NEW YORK (AP) - Fireproofing on the steel floor supports in the
World Trade Center was not tested and may have been too thin to
hold up under fire for the building code standard of two hours,
federal investigators said Wednesday.
The north tower, hit first, fell about an hour and 45 minutes
after terrorists struck with the first hijacked jetliner. The south
tower collapsed about an hour after the second plane attack. Nearly
2,800 people were killed.
According to a progress report by the National Institute of
Standards and Technology, which is conducting a two-year trade
center probe, documents show that builders in 1969 directed
contractors to coat the floor supports with a 1/2-inch-thick layer
of fireproofing. But investigators are stumped as to how the
owners, the Port Authority of New York and New Jersey, decided on
that thickness.
"We do not know if it was insufficient, but we are not sure
that it was sufficient," lead investigator Shyam Sunder said at a
briefing Wednesday.
Port Authority spokesman Greg Trevor said his agency has
provided "all of the documents that we have been able to locate,"
adding that the people who made the fireproofing decisions in the
1960s no longer work for the agency.
Arden Bement, NIST director, said the interim report released
Wednesday does not draw conclusions or make recommendations.
"That's for later, when we have a much more complete picture," he
said.
In 1999, NIST found, the Port Authority issued guidelines to
upgrade the fireproof thickness to 1 1/2 inches. As recently as
2000, officials were still redoing the fireproofing, noting in one
property assessment that some areas could only withstand one hour
under fire, but that sprinklers also had been installed in the
1990s.
By Sept. 11, 2001, the NIST report found, fireproofing had been
upgraded on 29 floors in the areas of the towers where the planes
struck. That included 19 floors in the north tower and 10 in the
south tower.
Sally Regenhard, whose son was among the 343 firefighters
killed, said Wednesday she was "horrified to know we could build
such a fragile building with a minimum amount of fire protection."
When the trade center was built, the Port Authority - as an
interstate agency - was not bound to New York City building codes,
or any other for that matter. In May 1963, the agency instructed
engineers and architects to comply with the local building code,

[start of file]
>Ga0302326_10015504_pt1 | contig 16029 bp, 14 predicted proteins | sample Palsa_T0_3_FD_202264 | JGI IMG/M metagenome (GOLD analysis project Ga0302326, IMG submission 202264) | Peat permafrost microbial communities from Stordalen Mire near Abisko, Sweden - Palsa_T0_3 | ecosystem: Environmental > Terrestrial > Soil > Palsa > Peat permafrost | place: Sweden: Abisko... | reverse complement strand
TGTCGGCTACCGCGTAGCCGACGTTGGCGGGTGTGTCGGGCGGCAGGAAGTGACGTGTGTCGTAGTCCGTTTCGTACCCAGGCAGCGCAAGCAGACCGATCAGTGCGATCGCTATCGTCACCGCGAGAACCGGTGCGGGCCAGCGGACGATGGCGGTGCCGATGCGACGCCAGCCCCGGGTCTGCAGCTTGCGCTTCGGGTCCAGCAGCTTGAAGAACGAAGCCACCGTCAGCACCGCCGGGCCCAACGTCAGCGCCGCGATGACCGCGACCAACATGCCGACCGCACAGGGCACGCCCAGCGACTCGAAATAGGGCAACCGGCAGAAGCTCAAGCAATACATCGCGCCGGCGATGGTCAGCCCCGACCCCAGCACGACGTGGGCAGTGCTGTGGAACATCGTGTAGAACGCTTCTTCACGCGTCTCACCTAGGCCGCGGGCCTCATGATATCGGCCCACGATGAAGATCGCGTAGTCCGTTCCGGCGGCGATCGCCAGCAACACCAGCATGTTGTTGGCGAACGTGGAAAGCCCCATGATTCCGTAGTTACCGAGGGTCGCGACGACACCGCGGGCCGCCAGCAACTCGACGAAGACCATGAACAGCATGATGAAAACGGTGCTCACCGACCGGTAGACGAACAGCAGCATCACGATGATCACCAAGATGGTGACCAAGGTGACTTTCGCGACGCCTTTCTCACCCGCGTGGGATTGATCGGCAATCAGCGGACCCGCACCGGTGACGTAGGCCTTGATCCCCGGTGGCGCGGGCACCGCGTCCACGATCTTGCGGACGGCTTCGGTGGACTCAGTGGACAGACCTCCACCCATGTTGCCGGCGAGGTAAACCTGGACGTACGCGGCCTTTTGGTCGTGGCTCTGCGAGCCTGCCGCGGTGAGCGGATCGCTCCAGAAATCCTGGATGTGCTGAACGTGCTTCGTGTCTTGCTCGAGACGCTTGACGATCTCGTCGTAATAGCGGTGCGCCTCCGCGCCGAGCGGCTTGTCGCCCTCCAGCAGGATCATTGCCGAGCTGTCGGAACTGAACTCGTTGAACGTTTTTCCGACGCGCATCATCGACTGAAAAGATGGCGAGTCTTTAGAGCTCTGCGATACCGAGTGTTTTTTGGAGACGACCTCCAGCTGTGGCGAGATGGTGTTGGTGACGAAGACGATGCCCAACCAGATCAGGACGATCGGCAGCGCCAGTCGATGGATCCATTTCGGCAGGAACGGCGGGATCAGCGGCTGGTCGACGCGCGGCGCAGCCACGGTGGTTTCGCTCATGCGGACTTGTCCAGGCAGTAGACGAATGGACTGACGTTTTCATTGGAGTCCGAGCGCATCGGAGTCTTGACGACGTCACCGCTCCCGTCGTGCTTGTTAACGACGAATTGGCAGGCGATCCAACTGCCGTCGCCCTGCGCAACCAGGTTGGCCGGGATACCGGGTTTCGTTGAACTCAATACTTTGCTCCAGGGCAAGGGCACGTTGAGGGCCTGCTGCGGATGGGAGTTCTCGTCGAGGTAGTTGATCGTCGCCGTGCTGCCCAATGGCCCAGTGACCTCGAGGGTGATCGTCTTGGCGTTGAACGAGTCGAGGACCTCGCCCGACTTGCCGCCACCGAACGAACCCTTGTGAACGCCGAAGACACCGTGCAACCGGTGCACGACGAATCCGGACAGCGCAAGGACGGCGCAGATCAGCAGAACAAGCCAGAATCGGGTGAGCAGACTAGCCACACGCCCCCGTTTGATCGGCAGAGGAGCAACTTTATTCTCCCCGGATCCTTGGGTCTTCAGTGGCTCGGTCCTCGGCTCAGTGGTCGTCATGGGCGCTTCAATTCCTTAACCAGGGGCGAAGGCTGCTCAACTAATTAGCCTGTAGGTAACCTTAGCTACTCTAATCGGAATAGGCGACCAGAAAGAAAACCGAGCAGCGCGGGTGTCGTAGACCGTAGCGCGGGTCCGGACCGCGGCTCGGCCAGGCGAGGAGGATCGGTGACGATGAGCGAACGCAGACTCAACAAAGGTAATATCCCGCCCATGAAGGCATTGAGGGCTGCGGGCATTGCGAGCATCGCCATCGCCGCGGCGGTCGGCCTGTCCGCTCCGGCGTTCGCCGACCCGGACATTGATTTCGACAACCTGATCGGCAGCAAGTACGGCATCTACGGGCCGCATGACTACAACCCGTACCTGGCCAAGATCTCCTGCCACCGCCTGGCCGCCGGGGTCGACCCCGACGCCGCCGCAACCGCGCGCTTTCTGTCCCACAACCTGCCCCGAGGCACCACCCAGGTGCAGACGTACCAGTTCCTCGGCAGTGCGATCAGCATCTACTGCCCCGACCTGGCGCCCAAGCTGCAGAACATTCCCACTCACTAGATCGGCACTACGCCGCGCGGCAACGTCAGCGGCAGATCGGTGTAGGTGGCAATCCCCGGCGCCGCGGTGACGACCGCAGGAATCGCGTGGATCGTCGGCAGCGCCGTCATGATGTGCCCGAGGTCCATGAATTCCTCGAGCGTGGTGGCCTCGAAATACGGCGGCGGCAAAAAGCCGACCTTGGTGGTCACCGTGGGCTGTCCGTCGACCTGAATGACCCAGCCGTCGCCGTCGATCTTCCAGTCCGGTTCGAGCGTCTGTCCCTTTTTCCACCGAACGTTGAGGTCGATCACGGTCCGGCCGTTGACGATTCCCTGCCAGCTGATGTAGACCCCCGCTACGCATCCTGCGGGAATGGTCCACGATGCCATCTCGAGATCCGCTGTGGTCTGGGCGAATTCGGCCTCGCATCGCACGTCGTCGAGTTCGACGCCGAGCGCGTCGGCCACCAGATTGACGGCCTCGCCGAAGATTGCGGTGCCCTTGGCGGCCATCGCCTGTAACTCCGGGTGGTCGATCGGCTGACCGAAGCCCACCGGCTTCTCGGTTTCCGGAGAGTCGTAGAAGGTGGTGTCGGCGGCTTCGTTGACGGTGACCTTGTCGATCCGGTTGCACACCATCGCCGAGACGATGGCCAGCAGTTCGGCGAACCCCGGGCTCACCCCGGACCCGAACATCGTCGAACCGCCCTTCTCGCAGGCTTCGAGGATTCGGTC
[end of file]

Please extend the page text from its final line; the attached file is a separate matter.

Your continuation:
but it wasn't until 30 years later that an agreement was
established to allow fire and other inspections.
In the 1960s, the architects of the complex chose to build
according to fire resistance standards that required floors to last
for two hours and columns to hold for three, NIST found.
A higher level, which required three hours for floors and four
hours for columns, was not chosen because there was "no economic
advantage in using Class 1A construction," stated a 1987
memorandum by a chief structural engineer for the World Trade
Department.
The code does not dictate how to meet the fire protection
standards; architects are left to develop specific measures.
In the case of the trade center, an innovative new floor system
using "bar joists" was used. The fireproofing manufacturer at the
time said a 1/2 inch layer would protect beams and girders for four
hours, but investigators have not found any evidence that the
elements used in the new floor system were tested with
fireproofing.
Glenn Corbett, a fire science expert who has testified before
Congress about evacuation and other safety issues in the trade
center, said the system should have been tested.
"I don't think you could make a good decision without having
some kind of test to go back to," said Corbett, who also serves on
a team of experts advising the agency. "I don't know how you could
make an assumption about a new material."
But even the fast-moving fires that raged in the towers on Sept.
11, 2001, may have dwarfed the typical conditions assumed in the
one-size-fits-all fire resistance test, Corbett said.
In addition to the fireproofing, investigators are looking
closely at a photograph taken of the south tower's east face, about
12 minutes before the building crumbled. In the photograph, part of
the 83rd floor is seen sagging at an angle of about 45 degrees.
Sunder acknowledged the new evidence may put more focus on the
hypothesis that the buildings fell because the floors sagged first,
pulling the towers' side columns inward. Another theory envisions
that the columns failed and alone brought down the buildings.
"We have not yet taken a position on which of the two is the
most probable mechanism, but we are going to be looking at each of
these mechanisms in great detail," he said.
The photograph is part of a database of more than 3,100 pictures
and 3,400 video clips gathered by the agency.
The NIST investigation was launched last year to investigate the
collapse and evacuation of the trade center in an effort to make
buildings safer and improve emergency response procedures.
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On the Net:
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(Copyright 2003 by The Associated Press. All Rights Reserved.)

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